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This or That – Season 2: 1957 Dodge Coronet D-501 or 1957 Ford Custom E-Code?

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1957 Dodge Coronet D-501 (top image by Jim Donnelly); 1957 Ford Custom E-Code (bottom image by the author).

That or That is not a comparison report between two vehicles, but rather a feature that enables us, in an idyllic world, to add a collectible vehicle into our dream garage on a regular basis, but with a catch: We can only pick one vehicle from this pairing and it has to be for enjoyment purposes rather than as an investment.

Featured in this edition of This or That is a choice of two cars from the first serious salvo of the postwar performance era: a 1957 Dodge Coronet D-501 or a 1957 Ford Custom E-Code? The significance here is not so much in the primary model name, but rather in the nomenclature that follows. Both the D-501 and the E-Code engines were short-lived variants developed by their respective corporate engineers and employed by race teams well-versed in various on-track disciplines. In short, they were homologation specials; a term more closely associated with the aero wars that were unleashed a decade in the future. Let’s take a closer, albeit brief, look at each (if you’d like to read more than we provide here, both were featured in our Hemmings Muscle Machines magazine; just click on the provided links above).

To set the stage for these two early supercar warriors, recall that the “win on Sunday, sell on Monday” catch phrase was resonating throughout Detroit. Whether factory-backed teams were racing in a straight line, or turning left on the nations bullrings, their prowess–and wins–on any given weekend generated showroom sales; and in a greater sense, very nearly a “win at any cost” attitude. This, of course, meant a horsepower war unlike any previous, so intense that by the time the 1957 NASCAR season began to unfolded, the sanctioning body was in a short-lived, pre-AMA-ban window of legality for superchargers, fuel injection, and multiple carburetion. It was into this window of opportunity in which the D-501 came into being.

The 1957 Dodge Coronet D-501 was truly an all-out performance car that most enthusiasts, including many Mopar authorities, barely know existed. So rare is the D-501 that, at the time of the original article’s publication, only 56 were confirmed built. In the original article, Jim Donnelly outlines the how and why as explained to him by former Penske Racing president and drag racer Don Miller:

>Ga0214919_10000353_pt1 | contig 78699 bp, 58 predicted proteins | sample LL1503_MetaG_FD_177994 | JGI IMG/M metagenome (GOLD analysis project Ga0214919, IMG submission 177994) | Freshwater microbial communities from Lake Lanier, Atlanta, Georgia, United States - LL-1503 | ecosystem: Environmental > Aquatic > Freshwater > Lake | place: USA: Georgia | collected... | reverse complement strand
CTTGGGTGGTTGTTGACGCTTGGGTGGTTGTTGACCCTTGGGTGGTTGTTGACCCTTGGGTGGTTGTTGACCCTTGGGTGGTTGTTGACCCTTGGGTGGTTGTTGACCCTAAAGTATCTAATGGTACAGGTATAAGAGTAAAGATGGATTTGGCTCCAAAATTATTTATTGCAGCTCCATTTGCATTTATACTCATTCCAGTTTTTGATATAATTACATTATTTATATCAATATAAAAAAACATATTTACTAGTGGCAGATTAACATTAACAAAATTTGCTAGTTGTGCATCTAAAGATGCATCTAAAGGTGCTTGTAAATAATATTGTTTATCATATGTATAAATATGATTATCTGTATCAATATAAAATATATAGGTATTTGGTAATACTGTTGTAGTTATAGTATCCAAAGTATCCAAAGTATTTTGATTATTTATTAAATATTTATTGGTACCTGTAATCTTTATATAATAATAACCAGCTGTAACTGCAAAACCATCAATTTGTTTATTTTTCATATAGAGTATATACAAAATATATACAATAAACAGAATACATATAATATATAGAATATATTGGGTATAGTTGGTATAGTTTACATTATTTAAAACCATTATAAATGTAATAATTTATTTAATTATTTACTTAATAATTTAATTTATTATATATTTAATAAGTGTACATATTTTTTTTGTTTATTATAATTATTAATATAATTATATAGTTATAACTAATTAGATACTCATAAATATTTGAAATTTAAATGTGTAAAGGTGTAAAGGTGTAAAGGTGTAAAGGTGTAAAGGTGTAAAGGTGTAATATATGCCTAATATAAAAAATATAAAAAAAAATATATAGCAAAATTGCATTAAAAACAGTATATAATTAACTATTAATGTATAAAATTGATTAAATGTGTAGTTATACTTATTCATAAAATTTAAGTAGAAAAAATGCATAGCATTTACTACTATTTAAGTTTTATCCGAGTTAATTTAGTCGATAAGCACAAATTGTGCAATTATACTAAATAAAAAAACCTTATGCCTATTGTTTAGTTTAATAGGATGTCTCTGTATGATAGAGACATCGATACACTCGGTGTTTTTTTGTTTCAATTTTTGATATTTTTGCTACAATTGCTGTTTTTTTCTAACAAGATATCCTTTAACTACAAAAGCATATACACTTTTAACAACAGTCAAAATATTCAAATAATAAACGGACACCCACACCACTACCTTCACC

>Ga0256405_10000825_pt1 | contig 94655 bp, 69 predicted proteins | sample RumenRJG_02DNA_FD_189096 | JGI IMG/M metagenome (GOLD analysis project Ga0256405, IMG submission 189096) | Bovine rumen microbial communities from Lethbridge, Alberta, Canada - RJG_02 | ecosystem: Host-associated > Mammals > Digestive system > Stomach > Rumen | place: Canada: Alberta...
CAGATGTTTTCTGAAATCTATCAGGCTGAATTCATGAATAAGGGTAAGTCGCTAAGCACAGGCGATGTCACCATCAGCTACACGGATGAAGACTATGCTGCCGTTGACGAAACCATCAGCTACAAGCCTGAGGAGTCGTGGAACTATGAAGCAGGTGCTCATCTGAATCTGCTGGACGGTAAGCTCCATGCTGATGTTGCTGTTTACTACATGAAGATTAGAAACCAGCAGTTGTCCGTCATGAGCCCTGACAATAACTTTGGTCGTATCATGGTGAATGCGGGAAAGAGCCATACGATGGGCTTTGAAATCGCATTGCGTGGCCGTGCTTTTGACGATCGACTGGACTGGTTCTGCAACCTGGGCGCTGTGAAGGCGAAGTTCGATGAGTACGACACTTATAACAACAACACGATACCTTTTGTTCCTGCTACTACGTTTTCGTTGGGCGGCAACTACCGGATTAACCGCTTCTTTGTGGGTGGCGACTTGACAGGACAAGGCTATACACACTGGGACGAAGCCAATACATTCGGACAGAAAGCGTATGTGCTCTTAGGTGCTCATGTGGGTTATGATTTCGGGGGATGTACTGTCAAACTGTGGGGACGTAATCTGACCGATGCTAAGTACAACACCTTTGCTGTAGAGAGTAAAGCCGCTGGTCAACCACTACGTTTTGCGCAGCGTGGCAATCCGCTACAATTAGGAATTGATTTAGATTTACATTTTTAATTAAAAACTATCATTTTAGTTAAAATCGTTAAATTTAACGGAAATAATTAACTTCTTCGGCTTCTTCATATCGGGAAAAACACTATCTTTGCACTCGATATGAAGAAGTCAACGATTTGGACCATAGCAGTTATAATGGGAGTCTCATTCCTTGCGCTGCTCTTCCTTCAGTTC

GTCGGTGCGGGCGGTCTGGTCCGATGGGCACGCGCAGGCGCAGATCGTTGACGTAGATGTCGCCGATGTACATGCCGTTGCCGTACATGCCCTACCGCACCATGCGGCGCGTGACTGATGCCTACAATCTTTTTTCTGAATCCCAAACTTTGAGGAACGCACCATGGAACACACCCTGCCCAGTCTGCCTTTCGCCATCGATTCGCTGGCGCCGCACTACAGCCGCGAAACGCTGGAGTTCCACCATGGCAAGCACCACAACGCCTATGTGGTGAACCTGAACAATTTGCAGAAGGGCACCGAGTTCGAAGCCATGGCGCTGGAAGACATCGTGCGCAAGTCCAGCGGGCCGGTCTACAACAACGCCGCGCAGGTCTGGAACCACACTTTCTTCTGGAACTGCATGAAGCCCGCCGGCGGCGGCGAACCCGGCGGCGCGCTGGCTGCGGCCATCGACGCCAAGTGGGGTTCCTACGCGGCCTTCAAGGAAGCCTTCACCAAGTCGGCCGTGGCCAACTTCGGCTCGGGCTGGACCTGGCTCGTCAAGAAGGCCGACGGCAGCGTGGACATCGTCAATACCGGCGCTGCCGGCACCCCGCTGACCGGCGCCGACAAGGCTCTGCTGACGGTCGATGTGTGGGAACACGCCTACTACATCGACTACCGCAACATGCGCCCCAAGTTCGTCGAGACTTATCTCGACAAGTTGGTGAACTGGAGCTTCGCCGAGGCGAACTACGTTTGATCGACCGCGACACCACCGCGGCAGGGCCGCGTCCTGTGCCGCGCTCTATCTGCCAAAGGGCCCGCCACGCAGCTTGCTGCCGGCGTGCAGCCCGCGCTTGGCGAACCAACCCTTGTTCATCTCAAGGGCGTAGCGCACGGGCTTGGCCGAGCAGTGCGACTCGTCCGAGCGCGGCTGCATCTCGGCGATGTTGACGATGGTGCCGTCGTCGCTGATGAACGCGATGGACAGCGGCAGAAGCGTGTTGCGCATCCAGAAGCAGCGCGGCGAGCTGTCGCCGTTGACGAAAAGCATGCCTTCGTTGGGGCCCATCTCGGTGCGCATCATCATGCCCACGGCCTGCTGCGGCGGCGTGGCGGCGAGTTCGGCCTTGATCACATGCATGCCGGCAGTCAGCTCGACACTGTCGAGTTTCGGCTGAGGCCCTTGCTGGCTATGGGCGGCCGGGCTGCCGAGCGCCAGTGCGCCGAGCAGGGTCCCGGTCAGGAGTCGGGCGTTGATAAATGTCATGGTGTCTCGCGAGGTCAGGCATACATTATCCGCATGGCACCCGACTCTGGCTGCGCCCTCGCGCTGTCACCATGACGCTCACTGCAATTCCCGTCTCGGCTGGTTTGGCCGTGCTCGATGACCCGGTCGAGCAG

A racer since his teens, Don can recite D-501 history since it was new and coming into competition for the first time. When he starts discussing it, his first topic is debunking the old-line supposition that 100 of the D-501s were built. Not so.

“Here’s exactly how it happened,” he explained. “Where the number 100 came from is, that was what NASCAR was going to make [Dodge] build to make them legal. So they pulled 100 serial numbers, and 100 engines off the Chrysler 300 line for 1956, because the engines are Hemis from the 1956 Chrysler 300. And the only cars we could document were 56 that were actually built, six of which were convertibles. I went into the archives at the Walter P. Chrysler Museum and checked them for three straight days.”

It’s a long-held Mopar legend that the D-501s were built to race at Daytona Speedweeks, on the sand, in 1957. That’s not true, either. The D-501 package was introduced after Speedweeks was already concluded. “The Dodges that ran in February were fitted with D-500-1 options, the so-called Super D-500, the 325 with dual quads,” Don said. “The 501s didn’t come out until late March, got into the dealer stream in April, and were outlawed in May. So the only way Dodge could get rid of them was to put radios and heaters in them and sell them as real high-performance cars. And the other thing to know is that even though Chrysler had the serial numbers and engine numbers in sequence, the D-501s weren’t built in numerical order.”

The aforementioned Chrysler 354 touted an 11.0:1 compression ratio and employed a flat-tappet camshaft, along with dual 500-cfm Carter WCFB carburetors. By all accounts, it wasn’t hard for racers, then and now, to tune-up the Hemi, boosting output (in some instances) to a barely manageable 400-plus horsepower (at the flywheel).